The Witch of Edmonton

By Thomas Dekker, John Ford, and William Rowley; Directed by Jesse Berger

BOTTOM LINE: I really liked this production of a rarely staged play; it might need more time to gel, but it will hopefully continue to improve throughout the run.

The Witch of Edmonton is your classic classical play. Intrigues, murders, seductions, secret marriages, false allegiances, wenches, witches, and whores. It is basically an entire week of primetime television in two and a half hours, except there is also the delightfully elevated language and genuinely funny jokes that you won't find in primetime.

The basic plot is straightforward - well, as straightforward as any Jacobean play. Girl meets boy, girl is already pregnant with another man's child, girls swears eternal fealty to the boy and they get married. Boy hies off to his father, who has plans to marry him off to another girl with way more land and money, so he and his son won't be ruined forever. Boy agrees to marry second girl, because nothing could possibly go wrong, right? Oh, except for the crazy old woman who lives under the stage and one night accidentally comes upon a devil who sucks her blood in exchange for mischief making of her choice. She sets the devil on her tormentors in the town, including our erstwhile hero, who in a fit of devilish mayhem, kills his second wife to be with his first wife, and blames her murder on her ex-suitor and his friend. Classical tragicomedy-type chaos ensues.

There's also AndrĂ© De Shields in town as Old Banks, a local witch-hunter, and to see him and Charlayne Woodard (she plays Elizabeth Sawyer, the old woman who lives under the stage) together was a dream come true for me, as Ain't Misbehavin' is my most favorite musical ever. (To explain: Ain't' Misbehavin' is the musical that launched both of their careers in the late 70s and the first Broadway recording that I listened to all day, every day. So there's a little tidbit about me and how I almost passed out from joy during their scenes together. Enjoy.)

I liked the scope of the set, although I sometimes felt the staging suffered from the actors having to maneuver around the giant square. There is almost no color onstage, and while I appreciate the effort and artistry of keeping everything neutral, my eyes were relieved to see color again once the show came down. These are minor points, though, and don't impact the show in any significant way.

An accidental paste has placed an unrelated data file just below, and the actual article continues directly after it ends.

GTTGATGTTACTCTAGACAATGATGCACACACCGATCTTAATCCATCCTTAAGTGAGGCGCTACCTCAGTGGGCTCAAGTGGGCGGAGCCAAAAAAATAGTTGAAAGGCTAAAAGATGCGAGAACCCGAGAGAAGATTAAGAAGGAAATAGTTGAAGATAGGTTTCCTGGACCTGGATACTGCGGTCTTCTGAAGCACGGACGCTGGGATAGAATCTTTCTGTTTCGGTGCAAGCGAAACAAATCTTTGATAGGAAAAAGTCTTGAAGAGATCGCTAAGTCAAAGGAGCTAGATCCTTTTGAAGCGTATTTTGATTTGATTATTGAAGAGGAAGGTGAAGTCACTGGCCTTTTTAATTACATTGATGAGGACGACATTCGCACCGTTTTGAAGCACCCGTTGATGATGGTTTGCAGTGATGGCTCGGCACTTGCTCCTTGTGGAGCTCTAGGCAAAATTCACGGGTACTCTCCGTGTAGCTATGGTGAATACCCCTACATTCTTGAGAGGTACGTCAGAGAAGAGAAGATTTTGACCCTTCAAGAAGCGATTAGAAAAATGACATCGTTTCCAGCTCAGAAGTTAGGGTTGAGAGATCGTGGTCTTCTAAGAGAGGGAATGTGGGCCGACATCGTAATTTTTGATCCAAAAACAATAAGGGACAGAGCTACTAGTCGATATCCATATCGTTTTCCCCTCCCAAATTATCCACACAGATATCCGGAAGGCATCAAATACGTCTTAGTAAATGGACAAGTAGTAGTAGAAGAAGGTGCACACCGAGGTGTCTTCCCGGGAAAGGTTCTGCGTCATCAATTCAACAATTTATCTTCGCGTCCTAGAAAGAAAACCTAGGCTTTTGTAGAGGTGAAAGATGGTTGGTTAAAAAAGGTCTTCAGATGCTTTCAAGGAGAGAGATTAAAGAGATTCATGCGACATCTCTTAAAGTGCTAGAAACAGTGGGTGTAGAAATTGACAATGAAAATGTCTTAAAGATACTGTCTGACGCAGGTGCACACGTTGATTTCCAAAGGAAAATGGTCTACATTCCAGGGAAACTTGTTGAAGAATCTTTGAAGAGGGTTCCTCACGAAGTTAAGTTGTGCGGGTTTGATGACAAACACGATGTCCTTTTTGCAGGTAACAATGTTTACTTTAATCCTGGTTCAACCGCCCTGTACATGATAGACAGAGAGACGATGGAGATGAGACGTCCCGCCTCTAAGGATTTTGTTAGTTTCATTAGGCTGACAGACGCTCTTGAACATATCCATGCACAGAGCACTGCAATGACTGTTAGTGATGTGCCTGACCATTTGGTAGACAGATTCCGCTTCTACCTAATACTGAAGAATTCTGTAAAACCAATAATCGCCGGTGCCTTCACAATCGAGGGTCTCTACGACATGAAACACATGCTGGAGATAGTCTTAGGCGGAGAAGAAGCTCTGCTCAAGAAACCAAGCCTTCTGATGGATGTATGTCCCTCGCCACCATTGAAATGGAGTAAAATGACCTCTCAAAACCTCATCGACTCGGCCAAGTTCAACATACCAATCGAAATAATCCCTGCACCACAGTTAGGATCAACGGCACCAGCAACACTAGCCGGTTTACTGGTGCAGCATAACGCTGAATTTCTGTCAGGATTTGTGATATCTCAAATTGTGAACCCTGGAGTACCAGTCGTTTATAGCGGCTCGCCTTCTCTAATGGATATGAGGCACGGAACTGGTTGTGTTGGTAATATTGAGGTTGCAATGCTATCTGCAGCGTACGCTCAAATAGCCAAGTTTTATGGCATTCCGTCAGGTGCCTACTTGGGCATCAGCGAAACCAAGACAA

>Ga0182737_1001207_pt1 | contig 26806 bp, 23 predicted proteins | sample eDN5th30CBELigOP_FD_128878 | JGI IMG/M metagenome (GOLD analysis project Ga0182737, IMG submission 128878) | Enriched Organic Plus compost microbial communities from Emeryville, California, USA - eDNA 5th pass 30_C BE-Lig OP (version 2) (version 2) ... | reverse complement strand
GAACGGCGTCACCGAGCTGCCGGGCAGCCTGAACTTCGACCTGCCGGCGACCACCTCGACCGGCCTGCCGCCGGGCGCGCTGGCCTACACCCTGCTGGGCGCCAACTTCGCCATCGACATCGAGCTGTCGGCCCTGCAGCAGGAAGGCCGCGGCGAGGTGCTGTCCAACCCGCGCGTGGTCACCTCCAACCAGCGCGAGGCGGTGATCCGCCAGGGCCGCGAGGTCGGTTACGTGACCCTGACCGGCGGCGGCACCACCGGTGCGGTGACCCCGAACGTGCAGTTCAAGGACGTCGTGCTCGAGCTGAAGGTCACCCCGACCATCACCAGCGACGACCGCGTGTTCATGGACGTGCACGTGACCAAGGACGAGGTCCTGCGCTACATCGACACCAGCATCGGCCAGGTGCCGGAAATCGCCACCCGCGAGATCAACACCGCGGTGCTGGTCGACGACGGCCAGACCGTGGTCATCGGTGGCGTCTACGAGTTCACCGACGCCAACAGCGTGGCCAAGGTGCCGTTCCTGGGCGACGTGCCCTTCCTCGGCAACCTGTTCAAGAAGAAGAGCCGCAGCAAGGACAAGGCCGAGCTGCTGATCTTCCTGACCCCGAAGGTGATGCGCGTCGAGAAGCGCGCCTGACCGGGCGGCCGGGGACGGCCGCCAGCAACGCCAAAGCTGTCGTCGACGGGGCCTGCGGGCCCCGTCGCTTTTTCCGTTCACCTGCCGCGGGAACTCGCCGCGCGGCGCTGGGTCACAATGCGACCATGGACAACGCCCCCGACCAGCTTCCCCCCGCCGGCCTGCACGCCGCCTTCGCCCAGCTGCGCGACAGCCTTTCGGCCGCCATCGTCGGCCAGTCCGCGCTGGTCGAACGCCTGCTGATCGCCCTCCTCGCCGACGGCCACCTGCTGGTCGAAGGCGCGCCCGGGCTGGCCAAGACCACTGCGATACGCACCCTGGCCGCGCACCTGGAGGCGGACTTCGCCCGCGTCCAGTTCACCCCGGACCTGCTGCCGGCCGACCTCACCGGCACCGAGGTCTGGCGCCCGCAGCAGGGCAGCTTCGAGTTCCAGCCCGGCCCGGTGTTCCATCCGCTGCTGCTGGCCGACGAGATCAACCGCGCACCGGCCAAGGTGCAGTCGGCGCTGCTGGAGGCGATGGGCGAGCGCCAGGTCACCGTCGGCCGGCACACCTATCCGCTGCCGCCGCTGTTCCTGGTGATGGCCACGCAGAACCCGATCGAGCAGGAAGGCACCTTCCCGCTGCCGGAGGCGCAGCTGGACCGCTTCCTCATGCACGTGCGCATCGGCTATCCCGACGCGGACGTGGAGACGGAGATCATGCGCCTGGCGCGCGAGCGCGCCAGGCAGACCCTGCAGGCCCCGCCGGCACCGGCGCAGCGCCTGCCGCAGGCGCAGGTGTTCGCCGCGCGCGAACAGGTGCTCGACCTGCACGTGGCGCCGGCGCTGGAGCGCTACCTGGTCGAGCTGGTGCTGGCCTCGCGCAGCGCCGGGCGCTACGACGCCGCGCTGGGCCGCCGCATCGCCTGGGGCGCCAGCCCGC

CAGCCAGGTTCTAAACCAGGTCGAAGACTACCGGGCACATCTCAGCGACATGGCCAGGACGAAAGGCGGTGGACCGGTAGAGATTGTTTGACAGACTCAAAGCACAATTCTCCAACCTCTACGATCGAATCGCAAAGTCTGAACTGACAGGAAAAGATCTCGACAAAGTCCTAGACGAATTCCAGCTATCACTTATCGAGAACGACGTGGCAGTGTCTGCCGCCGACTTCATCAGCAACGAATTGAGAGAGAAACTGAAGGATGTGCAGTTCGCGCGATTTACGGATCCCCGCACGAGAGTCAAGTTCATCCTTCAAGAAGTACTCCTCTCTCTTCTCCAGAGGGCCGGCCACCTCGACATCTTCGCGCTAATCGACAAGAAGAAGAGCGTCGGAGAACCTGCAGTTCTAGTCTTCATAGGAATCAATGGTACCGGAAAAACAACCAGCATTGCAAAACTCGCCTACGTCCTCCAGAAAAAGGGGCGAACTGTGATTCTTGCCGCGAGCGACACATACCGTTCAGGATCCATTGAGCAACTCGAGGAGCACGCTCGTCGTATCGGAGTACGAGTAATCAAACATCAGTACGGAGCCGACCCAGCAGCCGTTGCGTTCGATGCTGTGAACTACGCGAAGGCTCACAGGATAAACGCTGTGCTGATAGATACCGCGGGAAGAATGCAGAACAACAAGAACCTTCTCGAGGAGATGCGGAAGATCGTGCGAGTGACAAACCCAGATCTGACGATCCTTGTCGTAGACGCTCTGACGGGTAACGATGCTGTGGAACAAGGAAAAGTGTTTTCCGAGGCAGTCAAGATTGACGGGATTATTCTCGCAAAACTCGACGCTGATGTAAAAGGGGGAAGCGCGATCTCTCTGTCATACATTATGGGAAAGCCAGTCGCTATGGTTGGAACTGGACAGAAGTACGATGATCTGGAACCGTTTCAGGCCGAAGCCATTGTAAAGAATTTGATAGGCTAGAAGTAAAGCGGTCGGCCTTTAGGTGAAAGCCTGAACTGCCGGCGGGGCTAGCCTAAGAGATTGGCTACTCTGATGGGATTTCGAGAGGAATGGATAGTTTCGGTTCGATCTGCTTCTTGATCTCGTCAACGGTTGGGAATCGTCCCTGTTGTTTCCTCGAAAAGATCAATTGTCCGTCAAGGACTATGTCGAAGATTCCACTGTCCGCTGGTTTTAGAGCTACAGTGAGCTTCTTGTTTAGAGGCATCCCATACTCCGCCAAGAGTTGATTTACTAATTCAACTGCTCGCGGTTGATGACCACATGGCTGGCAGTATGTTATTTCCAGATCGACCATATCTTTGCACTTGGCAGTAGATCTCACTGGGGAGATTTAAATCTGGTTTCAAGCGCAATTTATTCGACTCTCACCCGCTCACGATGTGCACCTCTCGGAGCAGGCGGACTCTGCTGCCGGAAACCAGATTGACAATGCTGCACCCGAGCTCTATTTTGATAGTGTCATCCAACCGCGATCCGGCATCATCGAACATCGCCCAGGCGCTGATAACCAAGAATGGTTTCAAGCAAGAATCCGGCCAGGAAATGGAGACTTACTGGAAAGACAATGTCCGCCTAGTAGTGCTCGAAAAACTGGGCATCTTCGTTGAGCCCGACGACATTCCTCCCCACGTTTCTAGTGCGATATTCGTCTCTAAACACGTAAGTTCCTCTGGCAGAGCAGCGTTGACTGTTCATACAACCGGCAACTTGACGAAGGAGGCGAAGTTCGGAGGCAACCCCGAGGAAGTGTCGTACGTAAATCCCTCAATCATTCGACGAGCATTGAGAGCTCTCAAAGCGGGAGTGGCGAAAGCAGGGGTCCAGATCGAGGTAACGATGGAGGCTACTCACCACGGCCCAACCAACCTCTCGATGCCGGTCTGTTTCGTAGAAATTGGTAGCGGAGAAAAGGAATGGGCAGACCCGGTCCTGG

As for the script, I can't really come down too hard on a show that was written for a viewing audience of 400 years ago, but I will say that I thought the ending was a little overburdened with tying up loose ends (that sound you're hearing right now is that of our eminent playwrights from the 1600s - Thomas Dekker, John Ford, and William Rowley - rolling over in their graves at this particular criticism). The actors are all lovely and serve the language well. Derek Smith, who plays the Devil Dog, and Charlayne Woodard are especially dominant and charismatic. And special mention goes to Adam Green, for his quirky and hilarious work playing Cuddy Banks, the witch hunter's son; as is usually the case with the most innocent character, he is the only one who can perceive the real truth.

One small caveat: the night I went, the show seemed a bit off, like the oven burner that won't turn on and just stays stuck in that annoying clicky stage until you give up. There was a kind of lethargy about the evening that didn't sit quite right. I think after a few more performances, it'll be cooking with gas. The particular quirks of that one performance notwithstanding, I think The Witch of Edmonton is a superlative piece of theatre.

(The Witch of Edmonton plays at Theater at St. Clement's, 423 West 46th Street between 9th and 10th Avenues, through February 20, 2011. Performances are Tuesdays and Wednesdays at 7pm, Thursdays and Fridays at 8pm, Saturdays at 2pm and 8pm, and Sundays at 3pm. Tickets are $40-$75 and are available at or by calling 212.352.3101. For more info visit